I'm going to skip ahead again today because last week, in conjunction with the AL MVP announcement, Bill James posted this essay dissecting what he sees as a fundamental problem with WAR -- Wins Above Replacement -- and then Joe Posnanski posted this piece to amplify James' points, and ... well, here I am.

WAR was developed about the same time -- maybe a little later -- that James concocted Win Shares. He made Win Shares the basis of his major revision of The Bill James Historical Abstract near the close of the 20th century, followed that with a book to explain Win Shares in detail ("Win Shares" -- an obvious title) and then pretty much dropped out of public sabermetrics. Whatever current cutting-edge analysis he does, he does for the Boston Red Sox. He's far more likely to publish books about crime than baseball these days.

He didn't do a lot to promote Win Shares in the battle for acceptance. WAR won. You can find competing versions of WAR on Baseball Reference and Fangraphs; it's not easy to find Win Shares online.

But I've always preferred Win Shares. I'm sure part of that is that James writes so well. I've never encountered an explaination of WAR that didn't leave me gasping for air as I drown in concepts I can't grasp. James I can follow. I'm more confident I understand Win Shares than WAR.

Anyway ... back to the Handbook. The Handbook annually publishes Win Shares. And Win Shares has a notably different take on who was important for the Twins than WAR does, or at least the Baseball Reference version.

bWAR has Byron Buxton as the most valuable Twin (5.1 WAR). Some other position players: Brian Dozier is at 4.4, Joe Mayer 3.4, Jason Castro and Miguel Sano 2.5 each, Jorge Polanco 2.1, Eduardo Escobar 1.3.

Win Shares has Dozier well ahead of the rest with 26. Mauer has 18, Buxton, Polanco, Sano and Escobar 14 each, Castro 12.

My sense is something of a mixture, and I suspect it of being heavily biased in Buxton's favor because I have maintained for so long that the Twins needed to prioritize outfield defense. I think Buxton's the most important player on this team. I think bWar has that right.

But I think Win Shares is more correct on the rest of them, and in particular Escobar. He's underappreciated by bWAR (in my opinion).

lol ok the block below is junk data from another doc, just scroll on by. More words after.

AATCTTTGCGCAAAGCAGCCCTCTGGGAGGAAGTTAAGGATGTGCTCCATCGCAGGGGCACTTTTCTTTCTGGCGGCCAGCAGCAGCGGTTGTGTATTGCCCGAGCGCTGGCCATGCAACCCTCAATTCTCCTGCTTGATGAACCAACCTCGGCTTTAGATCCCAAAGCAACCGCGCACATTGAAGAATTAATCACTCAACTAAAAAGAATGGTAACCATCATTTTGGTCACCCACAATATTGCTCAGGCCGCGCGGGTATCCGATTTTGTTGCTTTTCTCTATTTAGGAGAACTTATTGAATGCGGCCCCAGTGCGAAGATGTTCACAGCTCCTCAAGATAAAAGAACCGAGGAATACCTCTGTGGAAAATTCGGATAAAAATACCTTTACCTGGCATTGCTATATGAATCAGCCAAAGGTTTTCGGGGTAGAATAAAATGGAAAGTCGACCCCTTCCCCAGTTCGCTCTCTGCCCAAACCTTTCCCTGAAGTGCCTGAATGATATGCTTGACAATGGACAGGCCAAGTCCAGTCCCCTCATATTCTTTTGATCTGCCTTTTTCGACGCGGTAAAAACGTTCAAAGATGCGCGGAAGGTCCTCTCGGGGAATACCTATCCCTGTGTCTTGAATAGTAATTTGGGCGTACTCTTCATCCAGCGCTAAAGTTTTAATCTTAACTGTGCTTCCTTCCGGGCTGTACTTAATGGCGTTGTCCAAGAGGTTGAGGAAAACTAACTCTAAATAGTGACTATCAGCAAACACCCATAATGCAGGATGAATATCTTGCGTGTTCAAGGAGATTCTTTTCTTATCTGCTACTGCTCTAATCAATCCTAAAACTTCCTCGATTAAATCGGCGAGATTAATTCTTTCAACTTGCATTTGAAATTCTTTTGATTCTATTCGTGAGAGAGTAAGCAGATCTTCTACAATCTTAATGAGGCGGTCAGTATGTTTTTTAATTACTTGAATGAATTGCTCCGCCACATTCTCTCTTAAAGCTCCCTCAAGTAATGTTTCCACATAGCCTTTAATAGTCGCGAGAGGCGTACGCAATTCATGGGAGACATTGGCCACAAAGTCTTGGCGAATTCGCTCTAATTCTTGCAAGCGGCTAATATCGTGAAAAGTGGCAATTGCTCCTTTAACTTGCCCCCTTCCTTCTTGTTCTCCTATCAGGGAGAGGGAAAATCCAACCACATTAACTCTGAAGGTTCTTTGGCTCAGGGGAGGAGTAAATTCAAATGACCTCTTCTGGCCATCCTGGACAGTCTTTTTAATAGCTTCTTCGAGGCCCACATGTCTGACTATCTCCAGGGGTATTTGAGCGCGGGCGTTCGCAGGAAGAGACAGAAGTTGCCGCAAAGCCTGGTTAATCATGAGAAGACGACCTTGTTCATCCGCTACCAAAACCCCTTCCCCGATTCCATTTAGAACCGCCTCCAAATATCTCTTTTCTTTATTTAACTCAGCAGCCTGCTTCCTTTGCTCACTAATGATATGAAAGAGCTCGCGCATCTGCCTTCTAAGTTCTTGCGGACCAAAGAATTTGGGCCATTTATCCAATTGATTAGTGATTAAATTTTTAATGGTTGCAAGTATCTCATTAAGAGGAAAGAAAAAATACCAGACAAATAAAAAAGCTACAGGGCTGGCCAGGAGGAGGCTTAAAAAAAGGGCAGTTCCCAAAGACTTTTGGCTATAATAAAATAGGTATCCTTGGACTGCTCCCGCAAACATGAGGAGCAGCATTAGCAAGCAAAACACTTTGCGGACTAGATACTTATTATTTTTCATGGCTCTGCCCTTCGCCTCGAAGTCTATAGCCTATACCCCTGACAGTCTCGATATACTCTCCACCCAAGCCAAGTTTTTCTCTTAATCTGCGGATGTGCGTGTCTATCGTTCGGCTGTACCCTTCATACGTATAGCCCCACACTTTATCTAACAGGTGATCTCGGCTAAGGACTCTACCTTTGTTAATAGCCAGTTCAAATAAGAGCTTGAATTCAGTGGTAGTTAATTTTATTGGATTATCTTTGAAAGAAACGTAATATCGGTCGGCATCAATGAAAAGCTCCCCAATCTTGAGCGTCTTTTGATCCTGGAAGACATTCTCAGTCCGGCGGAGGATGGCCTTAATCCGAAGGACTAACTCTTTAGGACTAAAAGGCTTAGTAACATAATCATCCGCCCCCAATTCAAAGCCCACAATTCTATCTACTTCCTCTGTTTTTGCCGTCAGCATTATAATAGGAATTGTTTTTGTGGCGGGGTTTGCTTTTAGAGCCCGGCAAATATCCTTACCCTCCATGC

Sunday, November 19, 2017

The Sunday Funnies

The news this week that the Twins radio broadcasts were returning to WCCO brought to mind the legendary Halsey Hall, who was in the radio and TV booths for the first decade or so that the team was in Minnesota.

That's long enough ago that I barely remember him, and I'm old.

Hall smoked cigars in the booth. Herb Carneal used to say: "I don't mind the smell of a good cigar. Unfortunately, those weren't the kind Halsey smoked."

Hall set his jacket on fire with his cigar during one game. 3M soon presented the legend with an asbestos sports jacket. I doubt anybody would do such a thing today.

And Jerry Zimmerman, a light-hitting reserve catcher, supposedly said: "Halsey is the only man I know who can turn a sports coat into a blazer."

Saturday, November 18, 2017

Notes, quotes and comment

Regarding the pursuit of Shohei Otani: There is currently no posting system for Japanese players to come to the American majors, and the MLBPA -- the players union -- is apparently deeply unhappy that as matters stand, Otani will get a pittance compared to what his Japanese team, the Nippon Ham Fighters, will get.

The union on Thursday set a Monday deadline for an agreement on the matter. If no deal on the posting system is struck by then, it will keep Otani from playing in the U.S. next season.

I'll believe that happens when I see it.


Two of the players the Twins deleted from their 40-man roster since their season ended have signed with new organizations: utilityman Niko Goodrum with the Tigers, lefty relief specialist Ryan O'Rourke with the Orioles. And pitcher Dereck Rodriguez, son of Hall of Fame catcher Ivan Rodriguez, signed with the Giants as a minor league free agent.

The Twins have yet to add minor leaguers to their 40. The deadline to do so before the Rule 5 draft is Monday.


The Twins' radio broadcasts are returning to WCCO.

I'm not sure how big a deal this is. 'CCO isn't what it once was, and certainly losing the Twins after the 2006 season was part of that, but radio simply isn't the kingpin of baseball broadcasting anymore.

Still ... Cory Provus laps the field in terms of the four main broadcast voices for this team, and having the games on the clear-channel giant again will make it easier to find the games when traveling in outstate Minnesota.

I suspect this means the Pohlads plan to unload their radio properties. I don't live in range of Twin Cities FM, and I'm certainly no expect on the radio biz, but I'm a bit baffled that they couldn't make a go of a baseball-based FM station.